More than 70 percent of people who begin the process of earning a high school equivalency diplomas (HSED) don’t end up getting one. For most, it’s not a matter of ability or motivation. Their lives are complicated, resources are scarce, and they lack the support many of us take for granted.

United Way has decided to do something different to break the cycle. In 2015, United Way of Central Iowa, DMACC and community partners launched Bridges to Success, with the goal of helping 10,000 central Iowans earn their HSED by the end of the year 2020.

A high school diploma or equivalency is much more than a matter of pride. Consider this:

  • Nearly 34,000 central Iowans do not have their high diploma or equivalency.
  • In Iowa, a person without a high school diploma is 3 times more likely to be unemployed than someone who does have it.
  • During his or her working life, an Iowa high school graduate earns $707,400 more than a high school dropout.
  • 21% of central Iowans without a diploma or equivalency live in poverty.

Without a high school equivalency, few adults are able to move into a sustainable career pathway and financial self-sufficiency. They experience limited job opportunities, slow earnings potential, poorer quality of life and higher health risks.

The community suffers too. Central Iowa employers can’t find enough qualified candidates to fill their open positions. Fifty percent of Iowa jobs are classified as middle-skilled, but only 33 percent of the labor pool has the appropriate skillset. Plus, adults without a high school diploma are twice as likely to receive public assistance from the government—24 percent receive food assistance, and 43 percent are on Medicaid. A HSED would put these individuals on the road to better-paying jobs—earning 38 percent more—where they can support themselves and their families.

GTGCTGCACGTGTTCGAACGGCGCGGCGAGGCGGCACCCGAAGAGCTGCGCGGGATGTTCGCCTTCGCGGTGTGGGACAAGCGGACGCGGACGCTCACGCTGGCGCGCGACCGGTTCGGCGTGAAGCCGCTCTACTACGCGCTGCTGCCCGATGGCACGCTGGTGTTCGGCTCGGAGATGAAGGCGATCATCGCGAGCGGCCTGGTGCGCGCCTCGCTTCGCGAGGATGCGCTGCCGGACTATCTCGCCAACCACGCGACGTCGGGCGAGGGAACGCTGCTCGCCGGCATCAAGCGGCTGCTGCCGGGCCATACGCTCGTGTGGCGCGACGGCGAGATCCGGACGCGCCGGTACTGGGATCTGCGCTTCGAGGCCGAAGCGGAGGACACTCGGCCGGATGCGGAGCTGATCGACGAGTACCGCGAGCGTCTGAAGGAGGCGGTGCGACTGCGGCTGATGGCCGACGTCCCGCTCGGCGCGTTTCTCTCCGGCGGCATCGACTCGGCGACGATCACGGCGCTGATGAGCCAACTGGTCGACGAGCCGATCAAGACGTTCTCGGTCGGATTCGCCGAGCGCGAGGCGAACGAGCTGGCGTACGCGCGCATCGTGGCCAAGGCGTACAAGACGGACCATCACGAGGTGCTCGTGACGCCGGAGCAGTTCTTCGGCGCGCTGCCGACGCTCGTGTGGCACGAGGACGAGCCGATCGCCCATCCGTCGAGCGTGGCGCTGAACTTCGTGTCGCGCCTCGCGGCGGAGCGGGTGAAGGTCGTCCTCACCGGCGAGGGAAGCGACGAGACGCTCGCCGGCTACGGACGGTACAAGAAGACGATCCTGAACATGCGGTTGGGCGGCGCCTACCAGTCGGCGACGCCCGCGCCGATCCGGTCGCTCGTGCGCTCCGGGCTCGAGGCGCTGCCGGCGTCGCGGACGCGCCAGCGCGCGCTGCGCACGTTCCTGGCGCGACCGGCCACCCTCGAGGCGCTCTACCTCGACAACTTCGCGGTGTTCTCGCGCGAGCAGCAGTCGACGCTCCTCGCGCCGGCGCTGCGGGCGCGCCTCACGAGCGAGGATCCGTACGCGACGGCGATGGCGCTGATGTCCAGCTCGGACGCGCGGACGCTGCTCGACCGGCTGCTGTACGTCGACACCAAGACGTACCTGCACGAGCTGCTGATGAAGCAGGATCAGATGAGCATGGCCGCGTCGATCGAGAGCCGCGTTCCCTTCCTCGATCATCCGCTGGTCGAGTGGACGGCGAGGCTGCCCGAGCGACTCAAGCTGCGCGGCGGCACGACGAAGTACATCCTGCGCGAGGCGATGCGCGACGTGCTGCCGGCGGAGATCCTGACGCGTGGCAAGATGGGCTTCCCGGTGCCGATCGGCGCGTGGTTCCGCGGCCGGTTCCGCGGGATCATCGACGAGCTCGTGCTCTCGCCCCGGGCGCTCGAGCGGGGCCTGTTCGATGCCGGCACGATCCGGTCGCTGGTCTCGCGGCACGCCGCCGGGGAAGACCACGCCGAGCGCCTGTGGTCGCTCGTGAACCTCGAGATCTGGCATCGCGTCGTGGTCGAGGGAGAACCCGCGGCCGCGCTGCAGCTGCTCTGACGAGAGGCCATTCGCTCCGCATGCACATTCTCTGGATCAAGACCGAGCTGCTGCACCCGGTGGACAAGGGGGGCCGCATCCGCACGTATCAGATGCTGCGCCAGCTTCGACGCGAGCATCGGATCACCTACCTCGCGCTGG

If there are so many reasons to earn a HSED, why are so many people dropping out after they begin? United Way of Central Iowa completed a comprehensive student barrier assessment and found that academic anxiety and financial concerns are the top two reasons. Life circumstances—often beyond an individual’s control—get in the way of their desire to improve.

With this data in mind, United Way of Central Iowa developed an innovative, evidence-based approach to support students through the process from start to finish. Bridges to Success includes these core elements:

  • Full-time instructors who have been trained to teach adults with numerous educational barriers
  • Increased in-class time for instruction, academic support and career pathway navigation
  • Work-ready curriculum in the areas of greatest job potential in central Iowa
  • Extensive support services, including child care, transportation and out-of-class success coaching
  • An early-alert system that instructors can use to immediately notify career pathway navigators and success coaches when a student is facing challenges

Through Bridges to Success, more central Iowans will be qualified to meet the growing demand for middle-skilled workers, our economy will experience significant gains and central Iowa will become a more inclusive and productive community.

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UWCI_100th_Logo_-_color_-_No_URL.pngThe Bridges to Success program is
a DMACC_LC_287 Dec. 2011.jpgcolloboration between United Way of Central Iowa and Des Moines Area Community College. 



Additional funding provided through a 2016 $100,000 matching challenge Leadership Grant from the Community Foundation of Greater Des Moines.

TAGS: Income

Renee Miller

About The Author: Renee Miller

Renee Miller is the United Way of Central Iowa's Chief Community Impact Officer.